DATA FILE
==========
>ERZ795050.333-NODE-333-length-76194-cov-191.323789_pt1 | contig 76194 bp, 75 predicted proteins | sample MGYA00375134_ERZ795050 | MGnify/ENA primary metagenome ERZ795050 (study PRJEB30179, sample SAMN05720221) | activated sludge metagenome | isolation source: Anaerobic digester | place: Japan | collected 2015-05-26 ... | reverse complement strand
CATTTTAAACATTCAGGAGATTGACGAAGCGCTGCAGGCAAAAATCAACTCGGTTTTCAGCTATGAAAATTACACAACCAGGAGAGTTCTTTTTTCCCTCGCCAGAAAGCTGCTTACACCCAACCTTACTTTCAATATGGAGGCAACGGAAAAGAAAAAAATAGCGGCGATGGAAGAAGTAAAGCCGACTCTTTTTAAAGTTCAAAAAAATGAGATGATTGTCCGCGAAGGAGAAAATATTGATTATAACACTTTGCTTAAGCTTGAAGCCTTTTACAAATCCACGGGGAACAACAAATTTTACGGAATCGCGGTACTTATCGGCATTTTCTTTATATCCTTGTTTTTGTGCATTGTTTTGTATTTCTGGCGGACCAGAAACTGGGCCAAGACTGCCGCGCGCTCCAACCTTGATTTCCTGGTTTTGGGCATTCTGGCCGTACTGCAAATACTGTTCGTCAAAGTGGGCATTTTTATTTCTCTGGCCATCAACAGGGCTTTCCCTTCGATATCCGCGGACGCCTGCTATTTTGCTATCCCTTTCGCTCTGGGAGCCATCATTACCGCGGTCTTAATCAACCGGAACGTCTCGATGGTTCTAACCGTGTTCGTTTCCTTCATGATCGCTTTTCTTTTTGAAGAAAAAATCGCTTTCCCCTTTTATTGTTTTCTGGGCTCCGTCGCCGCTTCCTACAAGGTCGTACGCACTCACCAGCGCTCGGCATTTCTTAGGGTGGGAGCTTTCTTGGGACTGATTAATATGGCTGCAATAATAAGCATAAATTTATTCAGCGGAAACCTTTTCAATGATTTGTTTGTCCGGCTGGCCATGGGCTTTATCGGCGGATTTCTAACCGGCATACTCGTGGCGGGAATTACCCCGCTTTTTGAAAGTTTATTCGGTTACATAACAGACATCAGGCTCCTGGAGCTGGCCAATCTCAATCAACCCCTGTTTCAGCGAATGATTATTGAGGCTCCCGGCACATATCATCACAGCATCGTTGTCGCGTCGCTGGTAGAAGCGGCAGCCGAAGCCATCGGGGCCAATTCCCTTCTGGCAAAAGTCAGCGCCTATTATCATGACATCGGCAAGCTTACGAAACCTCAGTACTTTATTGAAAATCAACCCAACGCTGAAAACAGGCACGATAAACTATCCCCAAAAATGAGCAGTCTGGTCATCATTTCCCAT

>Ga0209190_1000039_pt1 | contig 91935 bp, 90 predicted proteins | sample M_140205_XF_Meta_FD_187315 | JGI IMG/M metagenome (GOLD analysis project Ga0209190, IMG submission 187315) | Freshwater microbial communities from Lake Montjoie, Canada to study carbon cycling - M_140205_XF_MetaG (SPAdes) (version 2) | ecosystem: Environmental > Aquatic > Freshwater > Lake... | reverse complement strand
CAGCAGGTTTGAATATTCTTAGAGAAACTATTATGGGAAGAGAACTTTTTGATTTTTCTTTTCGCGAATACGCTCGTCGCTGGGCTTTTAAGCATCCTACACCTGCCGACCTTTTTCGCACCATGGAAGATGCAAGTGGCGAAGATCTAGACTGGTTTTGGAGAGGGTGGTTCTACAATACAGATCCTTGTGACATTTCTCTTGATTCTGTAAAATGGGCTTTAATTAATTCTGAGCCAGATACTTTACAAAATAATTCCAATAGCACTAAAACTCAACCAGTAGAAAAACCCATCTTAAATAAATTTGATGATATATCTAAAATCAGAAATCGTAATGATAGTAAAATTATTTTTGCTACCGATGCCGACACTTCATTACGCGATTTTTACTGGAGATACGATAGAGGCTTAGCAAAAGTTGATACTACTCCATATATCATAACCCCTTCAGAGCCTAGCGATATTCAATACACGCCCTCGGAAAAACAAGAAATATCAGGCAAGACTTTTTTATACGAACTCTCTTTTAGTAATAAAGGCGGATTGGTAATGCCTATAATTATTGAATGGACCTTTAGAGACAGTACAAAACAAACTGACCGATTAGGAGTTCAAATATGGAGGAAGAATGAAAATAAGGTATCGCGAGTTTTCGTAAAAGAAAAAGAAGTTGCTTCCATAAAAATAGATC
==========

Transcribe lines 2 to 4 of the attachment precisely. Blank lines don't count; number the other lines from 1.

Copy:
CATTTTAAACATTCAGGAGATTGACGAAGCGCTGCAGGCAAAAATCAACTCGGTTTTCAGCTATGAAAATTACACAACCAGGAGAGTTCTTTTTTCCCTCGCCAGAAAGCTGCTTACACCCAACCTTACTTTCAATATGGAGGCAACGGAAAAGAAAAAAATAGCGGCGATGGAAGAAGTAAAGCCGACTCTTTTTAAAGTTCAAAAAAATGAGATGATTGTCCGCGAAGGAGAAAATATTGATTATAACACTTTGCTTAAGCTTGAAGCCTTTTACAAATCCACGGGGAACAACAAATTTTACGGAATCGCGGTACTTATCGGCATTTTCTTTATATCCTTGTTTTTGTGCATTGTTTTGTATTTCTGGCGGACCAGAAACTGGGCCAAGACTGCCGCGCGCTCCAACCTTGATTTCCTGGTTTTGGGCATTCTGGCCGTACTGCAAATACTGTTCGTCAAAGTGGGCATTTTTATTTCTCTGGCCATCAACAGGGCTTTCCCTTCGATATCCGCGGACGCCTGCTATTTTGCTATCCCTTTCGCTCTGGGAGCCATCATTACCGCGGTCTTAATCAACCGGAACGTCTCGATGGTTCTAACCGTGTTCGTTTCCTTCATGATCGCTTTTCTTTTTGAAGAAAAAATCGCTTTCCCCTTTTATTGTTTTCTGGGCTCCGTCGCCGCTTCCTACAAGGTCGTACGCACTCACCAGCGCTCGGCATTTCTTAGGGTGGGAGCTTTCTTGGGACTGATTAATATGGCTGCAATAATAAGCATAAATTTATTCAGCGGAAACCTTTTCAATGATTTGTTTGTCCGGCTGGCCATGGGCTTTATCGGCGGATTTCTAACCGGCATACTCGTGGCGGGAATTACCCCGCTTTTTGAAAGTTTATTCGGTTACATAACAGACATCAGGCTCCTGGAGCTGGCCAATCTCAATCAACCCCTGTTTCAGCGAATGATTATTGAGGCTCCCGGCACATATCATCACAGCATCGTTGTCGCGTCGCTGGTAGAAGCGGCAGCCGAAGCCATCGGGGCCAATTCCCTTCTGGCAAAAGTCAGCGCCTATTATCATGACATCGGCAAGCTTACGAAACCTCAGTACTTTATTGAAAATCAACCCAACGCTGAAAACAGGCACGATAAACTATCCCCAAAAATGAGCAGTCTGGTCATCATTTCCCAT

>Ga0209190_1000039_pt1 | contig 91935 bp, 90 predicted proteins | sample M_140205_XF_Meta_FD_187315 | JGI IMG/M metagenome (GOLD analysis project Ga0209190, IMG submission 187315) | Freshwater microbial communities from Lake Montjoie, Canada to study carbon cycling - M_140205_XF_MetaG (SPAdes) (version 2) | ecosystem: Environmental > Aquatic > Freshwater > Lake... | reverse complement strand
CAGCAGGTTTGAATATTCTTAGAGAAACTATTATGGGAAGAGAACTTTTTGATTTTTCTTTTCGCGAATACGCTCGTCGCTGGGCTTTTAAGCATCCTACACCTGCCGACCTTTTTCGCACCATGGAAGATGCAAGTGGCGAAGATCTAGACTGGTTTTGGAGAGGGTGGTTCTACAATACAGATCCTTGTGACATTTCTCTTGATTCTGTAAAATGGGCTTTAATTAATTCTGAGCCAGATACTTTACAAAATAATTCCAATAGCACTAAAACTCAACCAGTAGAAAAACCCATCTTAAATAAATTTGATGATATATCTAAAATCAGAAATCGTAATGATAGTAAAATTATTTTTGCTACCGATGCCGACACTTCATTACGCGATTTTTACTGGAGATACGATAGAGGCTTAGCAAAAGTTGATACTACTCCATATATCATAACCCCTTCAGAGCCTAGCGATATTCAATACACGCCCTCGGAAAAACAAGAAATATCAGGCAAGACTTTTTTATACGAACTCTCTTTTAGTAATAAAGGCGGATTGGTAATGCCTATAATTATTGAATGGACCTTTAGAGACAGTACAAAACAAACTGACCGATTAGGAGTTCAAATATGGAGGAAGAATGAAAATAAGGTATCGCGAGTTTTCGTAAAAGAAAAAGAAGTTGCTTCCATAAAAATAGATC